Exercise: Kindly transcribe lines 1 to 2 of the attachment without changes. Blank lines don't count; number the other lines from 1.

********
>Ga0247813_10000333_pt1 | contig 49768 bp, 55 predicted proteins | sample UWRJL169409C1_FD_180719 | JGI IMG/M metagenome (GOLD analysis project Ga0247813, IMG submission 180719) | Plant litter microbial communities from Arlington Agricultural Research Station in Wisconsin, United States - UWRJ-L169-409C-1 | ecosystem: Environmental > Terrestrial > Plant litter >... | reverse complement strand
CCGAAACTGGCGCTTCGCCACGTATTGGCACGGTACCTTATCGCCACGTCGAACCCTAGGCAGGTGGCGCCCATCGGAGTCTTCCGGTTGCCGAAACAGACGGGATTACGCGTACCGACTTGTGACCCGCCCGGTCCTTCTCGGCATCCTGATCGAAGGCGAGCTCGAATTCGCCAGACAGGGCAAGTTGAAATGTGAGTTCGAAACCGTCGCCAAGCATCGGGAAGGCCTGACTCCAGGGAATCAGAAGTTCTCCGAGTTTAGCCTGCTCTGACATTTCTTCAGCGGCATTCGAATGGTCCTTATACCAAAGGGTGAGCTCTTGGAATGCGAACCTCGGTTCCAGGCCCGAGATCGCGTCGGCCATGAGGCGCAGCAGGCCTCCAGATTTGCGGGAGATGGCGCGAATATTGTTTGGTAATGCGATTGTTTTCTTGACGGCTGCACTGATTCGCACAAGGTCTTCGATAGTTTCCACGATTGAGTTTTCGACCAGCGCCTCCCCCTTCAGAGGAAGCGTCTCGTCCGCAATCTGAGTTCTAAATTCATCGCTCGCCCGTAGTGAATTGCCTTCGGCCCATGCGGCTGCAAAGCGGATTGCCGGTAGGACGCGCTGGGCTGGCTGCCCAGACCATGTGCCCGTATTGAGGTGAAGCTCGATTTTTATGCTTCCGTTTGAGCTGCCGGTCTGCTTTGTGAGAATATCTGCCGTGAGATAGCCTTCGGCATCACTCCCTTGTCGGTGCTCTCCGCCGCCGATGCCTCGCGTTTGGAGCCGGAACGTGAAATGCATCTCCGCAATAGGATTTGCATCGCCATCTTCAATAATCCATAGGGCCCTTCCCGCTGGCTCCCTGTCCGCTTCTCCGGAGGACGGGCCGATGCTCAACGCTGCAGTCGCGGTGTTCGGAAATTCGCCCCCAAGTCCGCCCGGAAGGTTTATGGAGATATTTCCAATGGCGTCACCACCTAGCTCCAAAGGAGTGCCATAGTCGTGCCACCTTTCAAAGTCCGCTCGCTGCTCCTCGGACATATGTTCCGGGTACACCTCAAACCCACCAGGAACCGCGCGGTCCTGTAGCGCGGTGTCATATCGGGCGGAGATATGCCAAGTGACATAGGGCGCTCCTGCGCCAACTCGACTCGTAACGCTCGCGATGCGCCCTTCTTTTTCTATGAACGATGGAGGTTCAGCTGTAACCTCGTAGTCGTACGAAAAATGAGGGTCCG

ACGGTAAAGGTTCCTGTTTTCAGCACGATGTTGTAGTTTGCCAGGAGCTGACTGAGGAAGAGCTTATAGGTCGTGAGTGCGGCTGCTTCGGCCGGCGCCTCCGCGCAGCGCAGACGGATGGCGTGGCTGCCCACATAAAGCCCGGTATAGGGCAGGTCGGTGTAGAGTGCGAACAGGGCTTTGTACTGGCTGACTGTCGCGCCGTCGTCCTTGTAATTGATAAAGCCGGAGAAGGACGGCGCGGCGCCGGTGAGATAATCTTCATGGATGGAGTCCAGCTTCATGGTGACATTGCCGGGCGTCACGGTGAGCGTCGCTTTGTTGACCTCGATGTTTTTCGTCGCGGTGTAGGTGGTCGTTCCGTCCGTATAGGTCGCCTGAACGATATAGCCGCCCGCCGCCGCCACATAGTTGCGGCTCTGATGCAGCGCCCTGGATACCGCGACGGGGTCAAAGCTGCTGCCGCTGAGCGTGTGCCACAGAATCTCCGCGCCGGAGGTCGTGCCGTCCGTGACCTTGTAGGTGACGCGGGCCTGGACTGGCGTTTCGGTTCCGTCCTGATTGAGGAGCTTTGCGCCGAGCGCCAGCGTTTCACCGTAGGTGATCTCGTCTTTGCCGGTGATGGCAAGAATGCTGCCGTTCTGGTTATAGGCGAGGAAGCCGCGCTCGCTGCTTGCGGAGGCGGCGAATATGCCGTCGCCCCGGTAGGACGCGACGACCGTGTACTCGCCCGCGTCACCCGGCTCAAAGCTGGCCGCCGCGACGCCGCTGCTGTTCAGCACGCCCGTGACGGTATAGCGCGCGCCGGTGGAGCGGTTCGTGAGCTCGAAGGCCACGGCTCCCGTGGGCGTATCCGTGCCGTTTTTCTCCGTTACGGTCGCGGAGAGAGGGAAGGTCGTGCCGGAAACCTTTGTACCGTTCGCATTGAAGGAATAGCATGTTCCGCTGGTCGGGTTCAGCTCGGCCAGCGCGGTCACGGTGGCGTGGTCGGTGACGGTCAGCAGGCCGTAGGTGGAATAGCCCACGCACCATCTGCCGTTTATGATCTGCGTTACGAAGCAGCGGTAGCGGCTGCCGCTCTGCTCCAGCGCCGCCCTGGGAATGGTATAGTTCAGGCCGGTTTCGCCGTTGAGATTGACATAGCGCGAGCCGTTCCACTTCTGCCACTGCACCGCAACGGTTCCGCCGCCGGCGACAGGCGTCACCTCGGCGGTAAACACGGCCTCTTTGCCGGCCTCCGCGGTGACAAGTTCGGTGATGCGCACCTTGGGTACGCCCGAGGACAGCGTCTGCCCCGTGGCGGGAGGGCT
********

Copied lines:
>Ga0247813_10000333_pt1 | contig 49768 bp, 55 predicted proteins | sample UWRJL169409C1_FD_180719 | JGI IMG/M metagenome (GOLD analysis project Ga0247813, IMG submission 180719) | Plant litter microbial communities from Arlington Agricultural Research Station in Wisconsin, United States - UWRJ-L169-409C-1 | ecosystem: Environmental > Terrestrial > Plant litter >... | reverse complement strand
CCGAAACTGGCGCTTCGCCACGTATTGGCACGGTACCTTATCGCCACGTCGAACCCTAGGCAGGTGGCGCCCATCGGAGTCTTCCGGTTGCCGAAACAGACGGGATTACGCGTACCGACTTGTGACCCGCCCGGTCCTTCTCGGCATCCTGATCGAAGGCGAGCTCGAATTCGCCAGACAGGGCAAGTTGAAATGTGAGTTCGAAACCGTCGCCAAGCATCGGGAAGGCCTGACTCCAGGGAATCAGAAGTTCTCCGAGTTTAGCCTGCTCTGACATTTCTTCAGCGGCATTCGAATGGTCCTTATACCAAAGGGTGAGCTCTTGGAATGCGAACCTCGGTTCCAGGCCCGAGATCGCGTCGGCCATGAGGCGCAGCAGGCCTCCAGATTTGCGGGAGATGGCGCGAATATTGTTTGGTAATGCGATTGTTTTCTTGACGGCTGCACTGATTCGCACAAGGTCTTCGATAGTTTCCACGATTGAGTTTTCGACCAGCGCCTCCCCCTTCAGAGGAAGCGTCTCGTCCGCAATCTGAGTTCTAAATTCATCGCTCGCCCGTAGTGAATTGCCTTCGGCCCATGCGGCTGCAAAGCGGATTGCCGGTAGGACGCGCTGGGCTGGCTGCCCAGACCATGTGCCCGTATTGAGGTGAAGCTCGATTTTTATGCTTCCGTTTGAGCTGCCGGTCTGCTTTGTGAGAATATCTGCCGTGAGATAGCCTTCGGCATCACTCCCTTGTCGGTGCTCTCCGCCGCCGATGCCTCGCGTTTGGAGCCGGAACGTGAAATGCATCTCCGCAATAGGATTTGCATCGCCATCTTCAATAATCCATAGGGCCCTTCCCGCTGGCTCCCTGTCCGCTTCTCCGGAGGACGGGCCGATGCTCAACGCTGCAGTCGCGGTGTTCGGAAATTCGCCCCCAAGTCCGCCCGGAAGGTTTATGGAGATATTTCCAATGGCGTCACCACCTAGCTCCAAAGGAGTGCCATAGTCGTGCCACCTTTCAAAGTCCGCTCGCTGCTCCTCGGACATATGTTCCGGGTACACCTCAAACCCACCAGGAACCGCGCGGTCCTGTAGCGCGGTGTCATATCGGGCGGAGATATGCCAAGTGACATAGGGCGCTCCTGCGCCAACTCGACTCGTAACGCTCGCGATGCGCCCTTCTTTTTCTATGAACGATGGAGGTTCAGCTGTAACCTCGTAGTCGTACGAAAAATGAGGGTCCG